• You keep making claims of “misrepresentation,” but the one time you tried to support it the problem is… well, not clear– you say “current German birth rates will lead to the extinction of Germans by 2500 AD,” I say that extrapolating birth rates without change is silly, and you object that of course the reasonable way to read that is not that you’re assuming birth rates will stay steady, but that they will dwindle and intermarry.

    Which has nothing to do with what I said.
    Showing how a population at one point did keep the same birth rate for 500 years would be relevant, even if it was something like consistently having replacement +1 for women, without averaging more than a decade into the stats. That would be really good evidence. “People follow a religion and hate outsiders,” not evidence.

  • If you can’t figure out that we’re all part of society, you’re either foolish or being willfully obtuse– AKA, trolling.

    The birth rate claim is not silly. Mark Steyn and Theodore Dalrymple (who you approvingly quote on your Head Noises site) have made it.

    Steyn’s observations do not assume that nothing will change. That is a major difference between him and yourself.

    Dr. D doesn’t assume that all is lost so we should abandon ship. That’s another major difference.

    They do both recognize that the culture is in trouble, and that there is a major drop in birthrates– but they’re calling attention to it to change it, not to throw their hands up and surrender.

  • Foxfier & Dave.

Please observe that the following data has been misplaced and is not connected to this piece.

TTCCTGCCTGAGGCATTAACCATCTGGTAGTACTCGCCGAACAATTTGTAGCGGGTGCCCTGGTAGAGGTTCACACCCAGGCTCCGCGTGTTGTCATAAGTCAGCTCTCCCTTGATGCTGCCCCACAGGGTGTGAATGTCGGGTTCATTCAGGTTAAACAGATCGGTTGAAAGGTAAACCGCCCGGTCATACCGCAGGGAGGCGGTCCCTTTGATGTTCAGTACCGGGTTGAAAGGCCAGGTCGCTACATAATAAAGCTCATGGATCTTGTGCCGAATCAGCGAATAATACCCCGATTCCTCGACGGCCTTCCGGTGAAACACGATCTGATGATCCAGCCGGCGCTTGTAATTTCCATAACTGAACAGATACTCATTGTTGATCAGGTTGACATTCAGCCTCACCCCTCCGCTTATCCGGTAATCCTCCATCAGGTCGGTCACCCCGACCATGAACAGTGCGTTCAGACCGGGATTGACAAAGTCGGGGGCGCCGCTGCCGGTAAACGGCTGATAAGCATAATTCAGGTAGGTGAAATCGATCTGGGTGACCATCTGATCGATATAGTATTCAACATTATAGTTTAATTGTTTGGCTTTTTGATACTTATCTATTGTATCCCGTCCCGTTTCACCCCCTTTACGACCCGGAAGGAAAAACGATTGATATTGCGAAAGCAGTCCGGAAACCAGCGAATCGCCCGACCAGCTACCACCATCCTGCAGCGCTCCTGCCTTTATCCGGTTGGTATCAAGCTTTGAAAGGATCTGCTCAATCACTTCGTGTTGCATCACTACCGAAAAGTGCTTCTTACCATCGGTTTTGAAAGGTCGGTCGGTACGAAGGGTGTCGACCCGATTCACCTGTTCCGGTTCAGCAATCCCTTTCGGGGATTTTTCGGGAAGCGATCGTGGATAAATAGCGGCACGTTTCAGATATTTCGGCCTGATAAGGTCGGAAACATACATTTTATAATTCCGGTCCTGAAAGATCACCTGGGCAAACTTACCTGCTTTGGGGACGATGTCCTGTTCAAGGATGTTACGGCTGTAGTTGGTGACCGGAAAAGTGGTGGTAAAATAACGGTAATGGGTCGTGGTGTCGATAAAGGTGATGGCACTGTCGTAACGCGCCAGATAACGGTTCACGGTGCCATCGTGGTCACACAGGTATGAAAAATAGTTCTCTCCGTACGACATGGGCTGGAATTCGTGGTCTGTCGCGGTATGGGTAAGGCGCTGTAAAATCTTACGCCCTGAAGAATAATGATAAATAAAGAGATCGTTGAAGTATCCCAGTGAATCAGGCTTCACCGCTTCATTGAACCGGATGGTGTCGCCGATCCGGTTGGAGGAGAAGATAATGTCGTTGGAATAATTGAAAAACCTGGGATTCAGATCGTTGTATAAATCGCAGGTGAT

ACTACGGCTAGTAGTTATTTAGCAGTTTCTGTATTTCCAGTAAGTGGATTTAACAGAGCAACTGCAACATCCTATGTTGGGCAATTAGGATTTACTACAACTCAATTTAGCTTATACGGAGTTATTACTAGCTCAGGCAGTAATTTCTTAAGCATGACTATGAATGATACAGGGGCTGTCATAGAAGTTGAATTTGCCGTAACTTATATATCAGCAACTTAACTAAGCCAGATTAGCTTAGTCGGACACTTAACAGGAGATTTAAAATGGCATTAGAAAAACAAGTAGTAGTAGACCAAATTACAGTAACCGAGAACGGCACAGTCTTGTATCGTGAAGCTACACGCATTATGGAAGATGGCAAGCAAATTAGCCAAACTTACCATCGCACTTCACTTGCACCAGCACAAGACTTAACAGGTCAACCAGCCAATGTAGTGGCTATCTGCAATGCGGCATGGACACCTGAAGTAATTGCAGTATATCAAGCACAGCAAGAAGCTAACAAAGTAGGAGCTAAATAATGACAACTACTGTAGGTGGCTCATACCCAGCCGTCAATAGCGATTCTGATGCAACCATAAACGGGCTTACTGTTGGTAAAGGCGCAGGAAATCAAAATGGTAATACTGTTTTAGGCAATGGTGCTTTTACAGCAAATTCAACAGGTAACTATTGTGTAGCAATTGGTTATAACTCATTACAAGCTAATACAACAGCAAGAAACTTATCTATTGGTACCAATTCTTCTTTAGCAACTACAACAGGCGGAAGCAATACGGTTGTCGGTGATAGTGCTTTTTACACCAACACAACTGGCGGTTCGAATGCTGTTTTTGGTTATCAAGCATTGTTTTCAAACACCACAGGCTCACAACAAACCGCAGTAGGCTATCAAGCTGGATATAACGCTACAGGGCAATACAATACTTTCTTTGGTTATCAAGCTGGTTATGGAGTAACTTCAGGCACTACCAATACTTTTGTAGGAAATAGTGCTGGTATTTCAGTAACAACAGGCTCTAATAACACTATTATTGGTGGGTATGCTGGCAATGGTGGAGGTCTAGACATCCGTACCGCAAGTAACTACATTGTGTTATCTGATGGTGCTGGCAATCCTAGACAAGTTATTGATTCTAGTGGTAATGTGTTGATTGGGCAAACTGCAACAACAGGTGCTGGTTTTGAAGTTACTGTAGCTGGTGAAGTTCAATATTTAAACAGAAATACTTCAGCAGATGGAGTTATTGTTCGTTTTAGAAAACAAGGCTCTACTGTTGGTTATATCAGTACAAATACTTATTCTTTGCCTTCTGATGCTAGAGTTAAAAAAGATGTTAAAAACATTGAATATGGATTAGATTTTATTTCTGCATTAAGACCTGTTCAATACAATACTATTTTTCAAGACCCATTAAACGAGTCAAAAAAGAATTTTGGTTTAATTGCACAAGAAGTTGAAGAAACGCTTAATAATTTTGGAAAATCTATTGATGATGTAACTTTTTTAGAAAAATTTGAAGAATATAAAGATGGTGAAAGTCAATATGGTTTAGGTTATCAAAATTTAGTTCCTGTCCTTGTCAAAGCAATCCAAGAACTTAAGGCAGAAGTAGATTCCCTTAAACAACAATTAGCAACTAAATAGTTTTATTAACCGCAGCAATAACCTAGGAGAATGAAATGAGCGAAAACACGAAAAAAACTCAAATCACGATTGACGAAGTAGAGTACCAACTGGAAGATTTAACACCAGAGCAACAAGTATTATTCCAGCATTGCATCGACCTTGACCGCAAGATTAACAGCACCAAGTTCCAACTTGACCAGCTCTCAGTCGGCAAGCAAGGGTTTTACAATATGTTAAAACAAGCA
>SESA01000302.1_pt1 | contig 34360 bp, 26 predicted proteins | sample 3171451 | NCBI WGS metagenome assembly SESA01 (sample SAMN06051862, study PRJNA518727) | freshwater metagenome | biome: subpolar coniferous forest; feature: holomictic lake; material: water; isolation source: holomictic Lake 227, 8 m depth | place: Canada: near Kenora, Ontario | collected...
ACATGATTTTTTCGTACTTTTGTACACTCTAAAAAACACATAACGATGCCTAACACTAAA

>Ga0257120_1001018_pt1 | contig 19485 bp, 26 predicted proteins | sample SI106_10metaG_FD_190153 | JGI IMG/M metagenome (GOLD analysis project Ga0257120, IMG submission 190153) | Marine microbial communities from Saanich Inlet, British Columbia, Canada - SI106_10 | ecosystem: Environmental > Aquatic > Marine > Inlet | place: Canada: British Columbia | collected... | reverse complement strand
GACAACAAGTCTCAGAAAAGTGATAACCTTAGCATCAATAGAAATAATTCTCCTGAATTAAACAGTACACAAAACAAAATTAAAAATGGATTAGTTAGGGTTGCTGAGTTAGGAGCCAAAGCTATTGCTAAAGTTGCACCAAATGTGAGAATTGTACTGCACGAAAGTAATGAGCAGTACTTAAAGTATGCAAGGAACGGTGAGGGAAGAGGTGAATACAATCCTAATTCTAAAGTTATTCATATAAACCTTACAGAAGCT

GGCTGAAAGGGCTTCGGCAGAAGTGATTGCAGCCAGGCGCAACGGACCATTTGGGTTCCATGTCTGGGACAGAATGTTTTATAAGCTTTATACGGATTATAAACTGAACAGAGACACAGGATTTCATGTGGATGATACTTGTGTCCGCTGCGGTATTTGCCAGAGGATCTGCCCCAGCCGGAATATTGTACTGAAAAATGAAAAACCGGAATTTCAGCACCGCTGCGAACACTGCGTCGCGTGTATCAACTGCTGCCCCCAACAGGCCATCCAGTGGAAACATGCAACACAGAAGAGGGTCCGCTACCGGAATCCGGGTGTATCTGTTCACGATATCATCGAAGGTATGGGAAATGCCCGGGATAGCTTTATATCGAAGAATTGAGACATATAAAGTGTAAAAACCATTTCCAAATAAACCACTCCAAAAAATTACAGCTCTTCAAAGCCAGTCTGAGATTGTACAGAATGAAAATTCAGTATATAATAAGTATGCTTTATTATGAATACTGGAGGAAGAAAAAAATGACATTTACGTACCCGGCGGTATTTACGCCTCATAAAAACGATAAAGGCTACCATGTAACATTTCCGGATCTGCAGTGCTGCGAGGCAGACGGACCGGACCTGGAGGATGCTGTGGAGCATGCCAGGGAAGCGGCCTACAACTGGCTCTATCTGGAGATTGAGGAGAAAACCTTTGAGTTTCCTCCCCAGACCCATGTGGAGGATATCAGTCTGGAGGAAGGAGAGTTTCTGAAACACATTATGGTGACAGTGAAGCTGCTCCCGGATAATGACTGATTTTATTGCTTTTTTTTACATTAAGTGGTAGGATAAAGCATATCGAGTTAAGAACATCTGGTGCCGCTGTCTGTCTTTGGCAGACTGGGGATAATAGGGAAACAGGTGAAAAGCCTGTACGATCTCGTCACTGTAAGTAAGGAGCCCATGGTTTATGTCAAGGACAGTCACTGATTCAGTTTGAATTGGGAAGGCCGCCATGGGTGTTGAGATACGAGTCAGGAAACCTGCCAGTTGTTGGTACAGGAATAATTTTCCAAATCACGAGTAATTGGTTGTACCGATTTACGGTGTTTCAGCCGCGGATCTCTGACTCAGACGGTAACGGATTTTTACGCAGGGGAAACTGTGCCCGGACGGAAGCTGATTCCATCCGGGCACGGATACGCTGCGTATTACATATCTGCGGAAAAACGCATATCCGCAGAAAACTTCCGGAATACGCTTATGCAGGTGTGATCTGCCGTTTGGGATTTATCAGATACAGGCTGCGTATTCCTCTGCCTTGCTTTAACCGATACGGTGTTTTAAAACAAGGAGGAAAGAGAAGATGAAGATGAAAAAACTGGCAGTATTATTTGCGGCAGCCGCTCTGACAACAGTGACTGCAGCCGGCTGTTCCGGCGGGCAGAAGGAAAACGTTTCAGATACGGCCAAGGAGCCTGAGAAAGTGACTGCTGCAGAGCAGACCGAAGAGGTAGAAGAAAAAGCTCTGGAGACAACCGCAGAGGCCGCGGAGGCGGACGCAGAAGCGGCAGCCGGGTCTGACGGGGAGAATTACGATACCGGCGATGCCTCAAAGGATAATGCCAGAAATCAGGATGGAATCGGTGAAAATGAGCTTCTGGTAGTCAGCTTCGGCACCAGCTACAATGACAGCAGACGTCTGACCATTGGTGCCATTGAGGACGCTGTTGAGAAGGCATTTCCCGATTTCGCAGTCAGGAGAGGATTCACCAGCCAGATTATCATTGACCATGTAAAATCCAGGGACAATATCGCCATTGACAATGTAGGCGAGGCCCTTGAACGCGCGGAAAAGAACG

It’s The American Catholic, not The American Protagonist.

    You both have acquired so much and share in your wealth of experience knowledge and virtue. Please share more virtue between yourselves.

    From the freshmen class.

  • I think you mean Donald?

    Not clear what you’re talking about either way, Philip.

  • Philip, Foxfier seems to have developed a personal animus towards me. Also, note the answer to me about Mark Steyn: “Steyn’s observations do not assume that nothing will change”. This is a half truth. What Steyn has written is that these trends, if unchanged, will lead to one outcome that Foxfier disputes, and if changed will lead still lead to a slightly different outcome because it will come too late, but Foxfier disputes this too (actually, Foxfier acts as if they are one outcome, because this makes it easier to argue with me). At least I can find the Steyn quotes if Foxfier demands it. I do recall one: “These countries are going out of business”, which sounds a lot like my “slanders”.

    Right before I wrote this note I picked up my youngest from school and dropped into the office to pick up what I need for work tomorrow. I was thinking “I hope Foxfier just says that ‘Steyn and Dalrymple are silly too, and here’s why…'” because then I would know that it’s not personal. Alas…

  • Europe is dying, the birthrate implosion is real and will not change unless there is Divine intervention.

    No. There has been a recovery in fertility rates in much of Europe, excluding the Germanophone states, the Balkans, Italy and Spain. British and French fertility rates are at replacement levels and Russia’s are improving. The World Bank puts the mean fertility rate for “Europe & Central Asia” at 1.95 children per woman per lifetime. If you bracket out the Muslim states therein, that’s north of 1.8 for the remainder. The nadir for total fertility rates was in 2002 at 1.85, so a recovery to replacement levels for quondam Christian Europe is conceivable within a generation.